On Friday 12th of May 2017, the largest cyber attack in history took place. Over 74 countries saw government systems held ransom by online thieves. Among the affected were the British NHS, which was all but shut down for several hours and had vital services shut down for more than a day.
The attack was a so called Ransomware, a kind of virus that encrypts (or “locks”) important documents and files and tells the user they have a certain amount of time (often only a few hours) to pay a rather hefty fee, or the files will be deleted. If payment is done, there’s still no guarantee that you’ll get your files back and sometimes the hackers will try to ask for even more money.
Some very advanced (and expensive) anti-virus programs can clean it up for you, but other than that you should really rely on prevention methods instead. So, could this attack have been prevented?
The short answer is yes. The long answer is that the attack was possible due to two key components.
First was that Microsoft alerted its users about a serious security breach that had been patched two months prior to the attack. This is the very breach that enabled the hackers to access the computer systems and install the virus. So if the affected government departments had prioritized the IT department a bit more, instead of cutting it down, this would have been prevented by a simple Windows Update.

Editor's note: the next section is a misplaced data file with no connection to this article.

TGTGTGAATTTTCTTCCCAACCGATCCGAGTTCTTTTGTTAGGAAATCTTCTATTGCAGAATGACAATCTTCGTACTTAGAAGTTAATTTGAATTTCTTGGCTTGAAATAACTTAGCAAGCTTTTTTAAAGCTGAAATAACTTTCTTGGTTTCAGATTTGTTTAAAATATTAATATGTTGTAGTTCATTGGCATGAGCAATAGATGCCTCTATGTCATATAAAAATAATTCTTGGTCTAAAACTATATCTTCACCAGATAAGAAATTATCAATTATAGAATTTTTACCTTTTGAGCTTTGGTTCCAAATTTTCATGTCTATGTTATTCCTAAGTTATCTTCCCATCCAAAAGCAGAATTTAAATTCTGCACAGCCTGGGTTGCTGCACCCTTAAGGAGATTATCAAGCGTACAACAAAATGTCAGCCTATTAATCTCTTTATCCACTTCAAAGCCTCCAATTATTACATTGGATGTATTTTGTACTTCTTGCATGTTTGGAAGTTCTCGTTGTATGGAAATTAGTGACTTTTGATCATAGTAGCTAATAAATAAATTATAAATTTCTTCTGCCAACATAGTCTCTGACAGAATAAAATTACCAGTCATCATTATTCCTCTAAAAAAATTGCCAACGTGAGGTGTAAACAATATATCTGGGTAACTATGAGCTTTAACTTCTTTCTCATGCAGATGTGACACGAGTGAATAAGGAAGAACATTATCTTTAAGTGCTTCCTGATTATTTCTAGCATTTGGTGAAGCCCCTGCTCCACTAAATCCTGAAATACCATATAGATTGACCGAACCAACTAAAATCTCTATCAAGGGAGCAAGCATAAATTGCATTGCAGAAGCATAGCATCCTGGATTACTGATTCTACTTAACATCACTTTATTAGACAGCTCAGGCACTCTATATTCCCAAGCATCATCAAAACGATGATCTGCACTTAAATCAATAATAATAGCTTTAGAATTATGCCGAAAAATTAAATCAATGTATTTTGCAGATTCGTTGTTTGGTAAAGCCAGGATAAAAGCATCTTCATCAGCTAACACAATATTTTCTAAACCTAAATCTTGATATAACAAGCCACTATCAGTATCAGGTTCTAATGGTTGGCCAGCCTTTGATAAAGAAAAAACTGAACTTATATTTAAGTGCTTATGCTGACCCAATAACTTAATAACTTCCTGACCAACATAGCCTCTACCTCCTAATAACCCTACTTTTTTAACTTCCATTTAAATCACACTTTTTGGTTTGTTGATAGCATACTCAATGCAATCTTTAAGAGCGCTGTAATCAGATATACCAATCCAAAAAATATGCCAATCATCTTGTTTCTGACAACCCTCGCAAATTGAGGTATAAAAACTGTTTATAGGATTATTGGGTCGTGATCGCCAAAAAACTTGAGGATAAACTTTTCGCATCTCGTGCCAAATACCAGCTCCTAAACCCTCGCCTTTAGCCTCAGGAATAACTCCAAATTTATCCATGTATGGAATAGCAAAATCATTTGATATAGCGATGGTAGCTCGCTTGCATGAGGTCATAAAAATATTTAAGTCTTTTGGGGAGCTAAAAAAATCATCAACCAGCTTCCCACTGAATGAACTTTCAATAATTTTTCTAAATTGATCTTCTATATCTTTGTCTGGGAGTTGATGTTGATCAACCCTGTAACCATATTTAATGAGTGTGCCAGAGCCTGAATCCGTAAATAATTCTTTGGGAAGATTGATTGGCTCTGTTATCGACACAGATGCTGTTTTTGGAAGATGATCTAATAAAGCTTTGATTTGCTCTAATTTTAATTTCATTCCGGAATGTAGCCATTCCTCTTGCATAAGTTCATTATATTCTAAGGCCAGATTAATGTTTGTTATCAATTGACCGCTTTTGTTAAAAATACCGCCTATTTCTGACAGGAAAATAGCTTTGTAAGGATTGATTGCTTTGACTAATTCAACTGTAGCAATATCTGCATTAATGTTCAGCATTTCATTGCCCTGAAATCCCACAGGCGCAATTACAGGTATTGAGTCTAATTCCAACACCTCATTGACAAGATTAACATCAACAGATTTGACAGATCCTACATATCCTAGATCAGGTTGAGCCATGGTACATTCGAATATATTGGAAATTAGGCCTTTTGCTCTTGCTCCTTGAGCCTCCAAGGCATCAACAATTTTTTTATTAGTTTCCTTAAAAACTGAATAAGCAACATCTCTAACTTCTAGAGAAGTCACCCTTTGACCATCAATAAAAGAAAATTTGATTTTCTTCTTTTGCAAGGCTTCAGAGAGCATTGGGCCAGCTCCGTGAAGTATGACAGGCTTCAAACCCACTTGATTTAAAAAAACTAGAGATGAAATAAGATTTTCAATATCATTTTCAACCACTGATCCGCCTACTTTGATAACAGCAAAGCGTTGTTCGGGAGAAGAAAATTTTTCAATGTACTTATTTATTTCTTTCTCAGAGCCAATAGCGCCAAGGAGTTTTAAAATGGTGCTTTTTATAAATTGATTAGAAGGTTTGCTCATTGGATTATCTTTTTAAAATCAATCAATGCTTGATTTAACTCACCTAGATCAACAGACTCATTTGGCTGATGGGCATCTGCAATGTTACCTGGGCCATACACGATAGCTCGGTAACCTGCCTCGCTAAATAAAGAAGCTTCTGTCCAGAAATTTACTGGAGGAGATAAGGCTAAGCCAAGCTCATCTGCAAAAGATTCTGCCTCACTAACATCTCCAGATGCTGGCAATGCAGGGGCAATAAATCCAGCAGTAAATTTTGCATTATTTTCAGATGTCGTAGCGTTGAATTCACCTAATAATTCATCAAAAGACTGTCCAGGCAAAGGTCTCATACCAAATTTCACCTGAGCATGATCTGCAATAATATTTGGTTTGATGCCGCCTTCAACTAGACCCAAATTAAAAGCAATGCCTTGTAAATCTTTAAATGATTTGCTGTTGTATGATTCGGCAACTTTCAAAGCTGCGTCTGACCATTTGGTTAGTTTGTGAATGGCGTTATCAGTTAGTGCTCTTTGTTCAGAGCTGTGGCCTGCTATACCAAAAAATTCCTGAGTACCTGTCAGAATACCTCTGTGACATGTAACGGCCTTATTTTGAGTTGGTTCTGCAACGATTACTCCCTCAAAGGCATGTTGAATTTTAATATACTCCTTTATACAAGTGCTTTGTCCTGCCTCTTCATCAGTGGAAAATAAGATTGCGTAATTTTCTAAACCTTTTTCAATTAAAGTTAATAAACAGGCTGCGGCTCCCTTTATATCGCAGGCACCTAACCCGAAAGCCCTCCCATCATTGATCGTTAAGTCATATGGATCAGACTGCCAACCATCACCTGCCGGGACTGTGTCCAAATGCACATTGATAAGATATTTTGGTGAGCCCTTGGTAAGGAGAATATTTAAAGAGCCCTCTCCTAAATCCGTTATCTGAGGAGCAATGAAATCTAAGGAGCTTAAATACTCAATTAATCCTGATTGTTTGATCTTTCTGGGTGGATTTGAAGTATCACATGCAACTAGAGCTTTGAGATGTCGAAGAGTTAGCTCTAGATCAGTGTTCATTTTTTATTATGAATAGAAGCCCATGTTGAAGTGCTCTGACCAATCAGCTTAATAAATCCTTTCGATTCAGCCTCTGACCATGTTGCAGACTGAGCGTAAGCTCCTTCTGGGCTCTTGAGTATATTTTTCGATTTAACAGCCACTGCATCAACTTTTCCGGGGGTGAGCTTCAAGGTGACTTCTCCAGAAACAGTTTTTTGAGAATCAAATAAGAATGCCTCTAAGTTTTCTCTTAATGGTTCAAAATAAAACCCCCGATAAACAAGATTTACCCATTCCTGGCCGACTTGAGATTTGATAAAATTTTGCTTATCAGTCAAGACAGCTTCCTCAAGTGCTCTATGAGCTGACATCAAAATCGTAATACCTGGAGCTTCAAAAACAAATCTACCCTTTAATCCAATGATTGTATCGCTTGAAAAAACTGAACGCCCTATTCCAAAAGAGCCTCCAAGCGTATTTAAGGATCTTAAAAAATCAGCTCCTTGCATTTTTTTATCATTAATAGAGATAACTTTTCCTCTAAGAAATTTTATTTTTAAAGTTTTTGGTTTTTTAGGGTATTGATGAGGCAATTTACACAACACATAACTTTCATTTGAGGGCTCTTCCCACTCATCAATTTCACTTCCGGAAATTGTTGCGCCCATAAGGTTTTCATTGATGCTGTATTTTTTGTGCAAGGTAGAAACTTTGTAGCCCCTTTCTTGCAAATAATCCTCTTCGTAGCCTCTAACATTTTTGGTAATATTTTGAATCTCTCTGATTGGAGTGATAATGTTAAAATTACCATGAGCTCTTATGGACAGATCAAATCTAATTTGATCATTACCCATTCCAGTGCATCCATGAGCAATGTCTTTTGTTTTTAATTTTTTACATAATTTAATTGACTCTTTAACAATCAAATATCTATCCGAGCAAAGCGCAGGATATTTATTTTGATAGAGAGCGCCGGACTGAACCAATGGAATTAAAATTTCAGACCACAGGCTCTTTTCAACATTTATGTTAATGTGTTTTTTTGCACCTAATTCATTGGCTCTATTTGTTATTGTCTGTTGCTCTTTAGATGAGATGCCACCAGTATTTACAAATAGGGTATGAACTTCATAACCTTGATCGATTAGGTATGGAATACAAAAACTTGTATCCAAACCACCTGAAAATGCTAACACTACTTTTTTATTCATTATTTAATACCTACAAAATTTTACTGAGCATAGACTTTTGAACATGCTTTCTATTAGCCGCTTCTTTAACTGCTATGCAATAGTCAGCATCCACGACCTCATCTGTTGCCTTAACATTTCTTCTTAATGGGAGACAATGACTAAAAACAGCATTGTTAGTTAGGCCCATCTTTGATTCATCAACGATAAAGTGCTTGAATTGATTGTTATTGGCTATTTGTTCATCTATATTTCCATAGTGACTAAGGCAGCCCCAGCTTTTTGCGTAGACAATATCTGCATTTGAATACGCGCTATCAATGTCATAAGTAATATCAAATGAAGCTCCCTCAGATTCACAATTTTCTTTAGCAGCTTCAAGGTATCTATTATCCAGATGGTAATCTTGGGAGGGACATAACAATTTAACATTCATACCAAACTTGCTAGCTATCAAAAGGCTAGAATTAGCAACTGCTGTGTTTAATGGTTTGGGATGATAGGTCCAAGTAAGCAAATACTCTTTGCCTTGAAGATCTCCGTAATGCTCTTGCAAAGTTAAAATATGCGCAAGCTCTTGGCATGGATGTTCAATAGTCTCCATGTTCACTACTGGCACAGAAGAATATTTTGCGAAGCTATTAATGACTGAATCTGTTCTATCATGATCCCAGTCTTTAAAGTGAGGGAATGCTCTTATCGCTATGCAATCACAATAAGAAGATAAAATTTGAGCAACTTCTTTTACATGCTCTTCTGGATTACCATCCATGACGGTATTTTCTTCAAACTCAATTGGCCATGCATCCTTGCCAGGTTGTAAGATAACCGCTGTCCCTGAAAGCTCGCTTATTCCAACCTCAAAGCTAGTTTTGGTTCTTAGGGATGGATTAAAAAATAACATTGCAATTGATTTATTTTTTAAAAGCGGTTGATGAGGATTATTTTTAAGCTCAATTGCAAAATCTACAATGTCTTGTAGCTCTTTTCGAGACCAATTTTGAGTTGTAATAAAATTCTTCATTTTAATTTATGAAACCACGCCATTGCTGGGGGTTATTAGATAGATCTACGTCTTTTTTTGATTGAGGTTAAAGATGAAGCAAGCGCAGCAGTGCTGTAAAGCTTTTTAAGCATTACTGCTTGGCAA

Second was that the US National Security Agency (NSA) had been working on a top secret piece of software that opened up a back door in Microsoft Windows, allowing them to peek inside any computer running Windows. This software got stolen from them by hackers several months before the attack. These are the same hackers that performed the attack. NSA did not inform the public until a few months later, at which point Microsoft immediately patched up this back door. This back door was the security flaw Microsoft was talking about. So if NSA had not tried so hard to invade people’s privacy or had alerted the public a lot sooner, this attack would have been prevented.
I hope this is a wake-up call for governments and citizens alike. IT security and online privacy are important components in our everyday life and when government agencies try to invade that privacy or neglect their own security, it leaves them open to this kind of attack. There is no telling how long the hackers have had access to the affected systems, but it have to have been some time in order for them to release all the ransomware at once like that. We cannot know right now if they have accessed information while they were in these systems, information they can sell for nefarious reasons later. There’s a lot you can do if you have the patient journals or prescription history of an entire nation and a lot of people would pay a lot of money to get their hands on that information.
So do yourself a favour, update your operating system and the software you use on a regular basis, ask your employer to do the same. Ask your government to stop trying to peek into your computers and ask your agencies to stop downsizing their IT departments.
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